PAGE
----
I still remember Michael Reichmann's article of the Cambo WDS which he titled "Working with the World's Most Expensive Digital Point-&-Shoot" as this article lead me into the wonderful world of Cambo cameras. I also remember watching a later video of Mr. Reichmann leaning over the side of a rubber boat in the Artic capturing images with the WDS handheld.
Fast-forward to the Fall of 2008 and I've just returned from a 30-day shoot in
using my Mamiya 645 and Phase One P30+. I decided on this trip that I wanted/needed a better system to capture my landscape images and decided on a technical camera. I contacted my friends at Capture Integration and asked to borrow a Cambo WDS to test. Everything was going smoothly until just before they were to ship the camera, lens and a P45+ to me; the WDS was now unavailable; however they had a new WRS so it was shipped instead. I took the WRS, a Schneider 35mm lens and P45+ to the North Rim of the Alaska Grand Canyon in October of 2008 and within a matter of hours my fate was sealed. I called Capture Integration and ended up keeping the WRS and lens and trading my P30+ for a new P45+ and have never looked back. Within 6-months of buying the Cambo I sold all my Mamiya gear to include the body and all the lenses. Later on I decided to test the WDS against the WRS and was then able to do so and wrote about it here. Again after testing the two side by side I still favored the WRS. All this brings us to the Cambo Wide Compact.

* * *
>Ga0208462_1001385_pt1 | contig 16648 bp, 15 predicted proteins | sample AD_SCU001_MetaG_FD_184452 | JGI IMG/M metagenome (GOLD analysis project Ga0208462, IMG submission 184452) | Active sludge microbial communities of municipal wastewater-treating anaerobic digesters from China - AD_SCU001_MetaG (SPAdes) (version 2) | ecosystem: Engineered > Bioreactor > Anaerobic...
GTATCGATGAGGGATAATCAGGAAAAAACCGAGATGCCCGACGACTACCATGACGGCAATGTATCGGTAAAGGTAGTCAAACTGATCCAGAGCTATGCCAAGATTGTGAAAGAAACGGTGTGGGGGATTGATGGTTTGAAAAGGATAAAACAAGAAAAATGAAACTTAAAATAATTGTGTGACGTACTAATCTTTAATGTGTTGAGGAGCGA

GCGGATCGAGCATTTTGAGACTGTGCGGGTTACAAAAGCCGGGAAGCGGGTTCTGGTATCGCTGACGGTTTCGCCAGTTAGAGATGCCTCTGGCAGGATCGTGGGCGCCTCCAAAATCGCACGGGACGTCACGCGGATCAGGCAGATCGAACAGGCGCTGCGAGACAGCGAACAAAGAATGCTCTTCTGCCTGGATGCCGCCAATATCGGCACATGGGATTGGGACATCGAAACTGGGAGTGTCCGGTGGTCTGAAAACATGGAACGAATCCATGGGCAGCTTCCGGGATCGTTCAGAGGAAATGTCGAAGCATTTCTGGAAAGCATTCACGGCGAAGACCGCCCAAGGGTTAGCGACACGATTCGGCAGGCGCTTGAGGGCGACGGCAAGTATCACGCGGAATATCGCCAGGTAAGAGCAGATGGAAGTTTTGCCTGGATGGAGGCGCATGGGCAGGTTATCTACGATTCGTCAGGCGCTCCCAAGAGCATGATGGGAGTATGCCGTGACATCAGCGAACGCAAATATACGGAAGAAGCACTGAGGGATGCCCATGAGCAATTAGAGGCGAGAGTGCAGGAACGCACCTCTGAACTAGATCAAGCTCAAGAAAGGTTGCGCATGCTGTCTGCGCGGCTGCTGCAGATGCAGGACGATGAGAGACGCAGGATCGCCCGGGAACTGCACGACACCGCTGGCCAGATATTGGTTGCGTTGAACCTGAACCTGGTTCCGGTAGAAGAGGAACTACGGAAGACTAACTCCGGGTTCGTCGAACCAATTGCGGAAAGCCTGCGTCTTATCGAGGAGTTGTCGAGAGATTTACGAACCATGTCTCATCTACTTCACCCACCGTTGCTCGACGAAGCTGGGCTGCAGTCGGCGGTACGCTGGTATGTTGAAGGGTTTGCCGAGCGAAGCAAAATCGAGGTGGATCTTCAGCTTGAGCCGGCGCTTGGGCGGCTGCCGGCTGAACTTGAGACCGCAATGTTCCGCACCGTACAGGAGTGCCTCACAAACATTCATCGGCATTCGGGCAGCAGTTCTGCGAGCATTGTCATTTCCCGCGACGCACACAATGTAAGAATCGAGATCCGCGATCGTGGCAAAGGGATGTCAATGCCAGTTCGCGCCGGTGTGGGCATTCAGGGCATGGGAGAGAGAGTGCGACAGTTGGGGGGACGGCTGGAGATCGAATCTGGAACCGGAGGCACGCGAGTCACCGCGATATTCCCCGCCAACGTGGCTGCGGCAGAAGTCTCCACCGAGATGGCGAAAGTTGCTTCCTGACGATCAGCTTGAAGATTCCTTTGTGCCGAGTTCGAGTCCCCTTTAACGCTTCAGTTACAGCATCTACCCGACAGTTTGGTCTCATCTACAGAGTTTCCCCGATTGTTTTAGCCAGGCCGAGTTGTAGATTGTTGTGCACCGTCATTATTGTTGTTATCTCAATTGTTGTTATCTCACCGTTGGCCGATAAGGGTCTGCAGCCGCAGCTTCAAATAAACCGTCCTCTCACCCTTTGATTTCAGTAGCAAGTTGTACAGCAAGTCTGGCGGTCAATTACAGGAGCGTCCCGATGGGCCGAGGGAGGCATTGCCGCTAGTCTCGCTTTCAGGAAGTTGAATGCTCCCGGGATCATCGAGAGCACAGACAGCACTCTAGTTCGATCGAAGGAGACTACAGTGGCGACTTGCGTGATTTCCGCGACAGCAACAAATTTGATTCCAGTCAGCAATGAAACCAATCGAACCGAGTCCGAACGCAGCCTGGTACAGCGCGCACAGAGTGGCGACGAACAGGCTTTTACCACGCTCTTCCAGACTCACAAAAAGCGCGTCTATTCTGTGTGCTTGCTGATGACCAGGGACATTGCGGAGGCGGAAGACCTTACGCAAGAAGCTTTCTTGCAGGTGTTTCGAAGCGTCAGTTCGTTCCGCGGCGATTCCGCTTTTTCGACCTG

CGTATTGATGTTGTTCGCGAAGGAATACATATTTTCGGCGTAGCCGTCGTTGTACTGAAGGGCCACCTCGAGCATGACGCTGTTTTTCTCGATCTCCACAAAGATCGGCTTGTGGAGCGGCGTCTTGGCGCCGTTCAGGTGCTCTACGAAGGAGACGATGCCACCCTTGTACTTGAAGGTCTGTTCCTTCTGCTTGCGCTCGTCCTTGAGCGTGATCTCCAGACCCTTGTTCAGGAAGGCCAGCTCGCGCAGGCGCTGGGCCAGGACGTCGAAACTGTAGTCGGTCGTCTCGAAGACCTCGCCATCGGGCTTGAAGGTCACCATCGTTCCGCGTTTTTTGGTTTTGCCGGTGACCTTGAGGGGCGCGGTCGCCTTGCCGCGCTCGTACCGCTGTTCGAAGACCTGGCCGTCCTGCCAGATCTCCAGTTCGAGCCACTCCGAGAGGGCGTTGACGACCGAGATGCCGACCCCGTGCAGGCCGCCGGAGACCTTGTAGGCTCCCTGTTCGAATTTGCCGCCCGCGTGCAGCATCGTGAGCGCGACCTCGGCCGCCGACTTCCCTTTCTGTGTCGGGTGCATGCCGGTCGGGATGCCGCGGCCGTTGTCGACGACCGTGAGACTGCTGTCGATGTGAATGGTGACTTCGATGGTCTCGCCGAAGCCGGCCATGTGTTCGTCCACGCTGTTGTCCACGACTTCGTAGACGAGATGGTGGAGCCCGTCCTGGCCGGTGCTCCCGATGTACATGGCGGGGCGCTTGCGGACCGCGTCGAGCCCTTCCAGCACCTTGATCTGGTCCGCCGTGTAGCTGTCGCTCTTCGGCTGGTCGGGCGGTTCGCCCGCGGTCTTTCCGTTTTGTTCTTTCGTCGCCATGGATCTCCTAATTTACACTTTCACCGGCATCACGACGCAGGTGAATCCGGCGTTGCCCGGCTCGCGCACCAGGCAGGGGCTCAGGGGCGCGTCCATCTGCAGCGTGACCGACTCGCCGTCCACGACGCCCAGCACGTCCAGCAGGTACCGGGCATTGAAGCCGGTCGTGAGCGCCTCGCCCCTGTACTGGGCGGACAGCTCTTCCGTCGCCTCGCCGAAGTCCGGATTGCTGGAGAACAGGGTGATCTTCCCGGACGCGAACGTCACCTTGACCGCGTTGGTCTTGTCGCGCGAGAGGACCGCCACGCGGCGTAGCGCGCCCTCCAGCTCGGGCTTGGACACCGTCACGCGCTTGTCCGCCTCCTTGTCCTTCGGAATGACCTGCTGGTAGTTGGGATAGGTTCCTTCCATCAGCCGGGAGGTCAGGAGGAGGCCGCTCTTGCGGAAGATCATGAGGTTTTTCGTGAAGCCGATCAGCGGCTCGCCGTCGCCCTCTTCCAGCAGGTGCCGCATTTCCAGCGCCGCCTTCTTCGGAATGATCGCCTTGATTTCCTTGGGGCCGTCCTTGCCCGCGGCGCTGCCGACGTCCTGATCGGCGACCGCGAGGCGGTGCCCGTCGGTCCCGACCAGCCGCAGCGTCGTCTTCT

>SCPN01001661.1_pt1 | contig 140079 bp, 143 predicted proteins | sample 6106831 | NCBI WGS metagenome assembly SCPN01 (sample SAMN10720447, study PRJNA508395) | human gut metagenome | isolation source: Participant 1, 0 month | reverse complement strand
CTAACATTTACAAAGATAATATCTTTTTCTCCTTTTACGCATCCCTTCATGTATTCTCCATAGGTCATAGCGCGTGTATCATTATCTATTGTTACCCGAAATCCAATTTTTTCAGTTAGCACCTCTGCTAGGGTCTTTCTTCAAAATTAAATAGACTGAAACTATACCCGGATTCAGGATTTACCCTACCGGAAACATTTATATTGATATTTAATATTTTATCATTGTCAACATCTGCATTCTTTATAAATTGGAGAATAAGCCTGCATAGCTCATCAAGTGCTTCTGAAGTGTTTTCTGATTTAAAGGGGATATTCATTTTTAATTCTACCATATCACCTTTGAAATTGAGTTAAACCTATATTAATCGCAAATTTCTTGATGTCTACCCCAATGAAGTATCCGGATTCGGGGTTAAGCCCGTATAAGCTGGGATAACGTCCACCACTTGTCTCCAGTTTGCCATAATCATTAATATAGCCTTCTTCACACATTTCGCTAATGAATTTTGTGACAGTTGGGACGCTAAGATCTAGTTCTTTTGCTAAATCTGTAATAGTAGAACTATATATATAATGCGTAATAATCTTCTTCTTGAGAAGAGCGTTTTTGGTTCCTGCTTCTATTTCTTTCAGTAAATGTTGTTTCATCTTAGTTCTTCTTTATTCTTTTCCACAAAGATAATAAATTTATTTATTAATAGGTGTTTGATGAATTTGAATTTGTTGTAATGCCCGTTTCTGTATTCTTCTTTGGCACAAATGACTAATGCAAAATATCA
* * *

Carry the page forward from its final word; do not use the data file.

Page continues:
I've seen the Compact advertised on Cambo's website for sometime however while there are page after page of information on the WDS and WRS with just as many images there is virtually nothing offered on the Compact; it's almost as if this camera was more myth than reality. This lack of information and the fact that I've not been shy about promoting Cambo lead me to want to try to get a Compact and see for myself what this camera was all about.
Side View (Rear)
WRS versus the Compact.
WRS 6.10"x6.49" (155x165m) 1.2 kgs (42.32 ounces)
Compact 6.49"x5.90" (165x150m) 700 grams (24.69 (ounces)
The Compact is slightly over 1 pound lighter while being very close to the same physical size.
There are more differences between the WRS and Compact; the WRS offers both horizontal and vertical shits while the Compact offers none. Both camera bodies use the same lenspanels so lenses with the swing-tilt fit both.
I was very excited to test the camera and looked forward to doing so.
I received the camera last Monday (March 21st) and immediately set about to use it with my Schneider lenses and P45+. I need to step back a moment and explain what I use to capture my landscape images. As the Phase One P45+ needs a wakeup cable to turn on the back, I use a Kapture Group One Shot Cable Release (PHA-001). The One Shot connects the lens to the back and allows me by cocking the shutter and pressing the shutter release to communicate with the P45+ to wake it up for image capture. It's very easy and I've had no problems using this system.